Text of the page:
Artist: Jack Edward Sawyers (Director)
Title: The Eric Carr Story – Inside The Tale Of The Fox
Label: Creative Worx
Reviewed: May, 2018
Rating: 3.5 /5
Long time readers of Metal-Rules may know that we are slowly trying to review every Hard Rock / Metal DVD ever released. When I was thinking about what DVD’s in the massive backlog I wanted to watch and review this month, it just sort of fell in place. Sometimes when I’m writing reviews, I just follow a little thread of inspiration, maybe a whim, and see where it goes. In this case it led me to do a double DVD feature on two deceased drummers. No rhyme, no rhythm, no reason, it just happened.
I realized that there were some parallels between Eric Carr and Randy Castillo. Both were born in 1950, a few months apart. Both were American. Both were drummers for arguably some of the biggest bands of all time, Kiss and Ozzy respectively. Both were relatively unknown and both made their name playing for about a decade in huge 80’s bands. Both were reportedly super nice people and last of all but not least, both died of cancer at an early age. Both careers derailed. And, both of them have DVD documentaries made about their lives and this month, I’m going to review each one in tribute to these gentlemen. Please feel free to enjoy both reviews in this mini-feature.
This video came out in 2000 and I was quite pleased to track down a copy of it. It pairs nicely with Greg Prato’s book THE ERIC CARR STORY, which by coincidence has the same title!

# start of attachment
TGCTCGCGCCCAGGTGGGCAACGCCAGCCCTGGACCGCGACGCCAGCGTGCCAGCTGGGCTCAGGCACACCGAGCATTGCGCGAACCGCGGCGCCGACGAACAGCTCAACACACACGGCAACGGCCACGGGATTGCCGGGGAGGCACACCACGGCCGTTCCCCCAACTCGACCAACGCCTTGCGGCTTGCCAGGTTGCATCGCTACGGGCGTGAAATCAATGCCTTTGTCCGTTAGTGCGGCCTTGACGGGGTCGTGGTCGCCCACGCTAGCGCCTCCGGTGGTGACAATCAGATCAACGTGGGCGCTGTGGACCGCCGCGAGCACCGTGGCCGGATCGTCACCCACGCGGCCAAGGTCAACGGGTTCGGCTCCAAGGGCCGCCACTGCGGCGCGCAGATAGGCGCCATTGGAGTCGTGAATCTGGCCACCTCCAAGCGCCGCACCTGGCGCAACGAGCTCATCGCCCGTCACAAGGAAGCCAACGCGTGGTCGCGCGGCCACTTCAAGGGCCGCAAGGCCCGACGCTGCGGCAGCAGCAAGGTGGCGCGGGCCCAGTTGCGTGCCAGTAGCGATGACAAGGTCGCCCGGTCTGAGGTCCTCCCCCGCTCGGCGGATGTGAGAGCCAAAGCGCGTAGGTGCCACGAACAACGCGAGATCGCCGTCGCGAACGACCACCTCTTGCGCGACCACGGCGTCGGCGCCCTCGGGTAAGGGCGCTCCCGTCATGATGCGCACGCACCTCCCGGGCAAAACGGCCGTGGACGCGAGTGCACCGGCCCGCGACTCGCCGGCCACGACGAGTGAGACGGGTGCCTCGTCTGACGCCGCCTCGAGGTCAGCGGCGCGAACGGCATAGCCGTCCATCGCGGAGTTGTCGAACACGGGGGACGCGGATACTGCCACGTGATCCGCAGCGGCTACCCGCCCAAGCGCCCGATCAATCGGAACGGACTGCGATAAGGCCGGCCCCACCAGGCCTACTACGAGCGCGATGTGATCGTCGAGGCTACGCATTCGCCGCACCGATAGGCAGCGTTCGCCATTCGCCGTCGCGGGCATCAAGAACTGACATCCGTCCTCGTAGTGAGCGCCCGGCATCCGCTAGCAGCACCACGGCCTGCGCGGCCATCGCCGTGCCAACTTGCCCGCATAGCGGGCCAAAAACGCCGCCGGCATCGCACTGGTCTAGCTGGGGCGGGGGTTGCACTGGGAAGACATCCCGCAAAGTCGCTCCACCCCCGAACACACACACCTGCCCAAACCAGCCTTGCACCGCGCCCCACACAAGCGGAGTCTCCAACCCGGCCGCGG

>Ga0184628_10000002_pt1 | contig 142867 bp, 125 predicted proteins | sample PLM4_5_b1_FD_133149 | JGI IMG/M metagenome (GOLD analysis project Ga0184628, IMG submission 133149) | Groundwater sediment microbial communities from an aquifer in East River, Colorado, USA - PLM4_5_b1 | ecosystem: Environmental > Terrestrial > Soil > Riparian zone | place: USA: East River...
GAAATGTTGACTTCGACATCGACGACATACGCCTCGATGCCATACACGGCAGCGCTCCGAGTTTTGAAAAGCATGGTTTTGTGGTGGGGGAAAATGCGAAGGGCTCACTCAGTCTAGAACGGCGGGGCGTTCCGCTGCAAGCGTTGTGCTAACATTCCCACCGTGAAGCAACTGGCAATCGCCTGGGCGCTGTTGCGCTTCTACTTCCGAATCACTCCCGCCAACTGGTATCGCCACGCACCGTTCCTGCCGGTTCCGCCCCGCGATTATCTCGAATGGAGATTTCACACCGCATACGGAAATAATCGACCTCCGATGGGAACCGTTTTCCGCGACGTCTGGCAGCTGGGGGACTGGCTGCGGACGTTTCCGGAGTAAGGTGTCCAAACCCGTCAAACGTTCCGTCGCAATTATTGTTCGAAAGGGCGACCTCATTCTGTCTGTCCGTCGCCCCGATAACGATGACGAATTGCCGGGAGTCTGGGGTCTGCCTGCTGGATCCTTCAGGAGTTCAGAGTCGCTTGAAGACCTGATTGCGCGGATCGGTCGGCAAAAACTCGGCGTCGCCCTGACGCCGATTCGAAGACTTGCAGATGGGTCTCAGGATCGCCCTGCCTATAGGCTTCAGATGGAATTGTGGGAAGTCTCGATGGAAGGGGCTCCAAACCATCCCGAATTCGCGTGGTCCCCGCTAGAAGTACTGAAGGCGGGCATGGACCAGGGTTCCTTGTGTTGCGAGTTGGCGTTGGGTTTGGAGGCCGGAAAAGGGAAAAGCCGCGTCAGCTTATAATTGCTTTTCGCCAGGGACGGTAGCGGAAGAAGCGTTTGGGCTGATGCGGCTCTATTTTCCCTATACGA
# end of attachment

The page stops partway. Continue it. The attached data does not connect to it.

The quality is not the highest, the production values are ok, considering it is an independent film, but is more than adequate. Considering some of the footage dates back to the early 80’s it holds up well. The narrative is a standard, chronicling of his life from his early days in the trades to the auditions for Kiss and beyond into super-stardom.
Carr had a habit of fooling around with a hand-held video camera so there is quite a lot of 80’s style home-video quality footage. It quickly becomes apparent that he was a bit of a joker, the new kid who is excited and enjoying the lifestyle. There is a cavalcade of stars who pay homage to the drummer, although Gene and Paul are absent, but that is not really all that surprising. On that note, there isn’t really that much Kiss music, I’m sure it was also a licensing issue. Bill Aucoin gets interviewed, ex-members of Kiss, his girlfriend all give great insight to the man. There is also a decent amount of footage from media clips which are probably public domain or easier to access.
Unlike perhaps Randy Castillo, who built his career on practice, hard work and reputation, Carr was a bit more of a Cinderella story. Not to imply he did not work hard, but he was still playing in, largely, dead-end bar bands into his and then the magic moment when he got the gig on Kiss. There is a great moment when there is a discussion about how when Carr got into the band, Gene and Paul bought him a Porsche as a present. Some deluded people say Gene is greedy but he certainly shared his wealth with Carr during good times and bad.
This was a fun film, a fine tribute and maybe an example of how, once in a awhile, the little guy gets to make it; the American dream.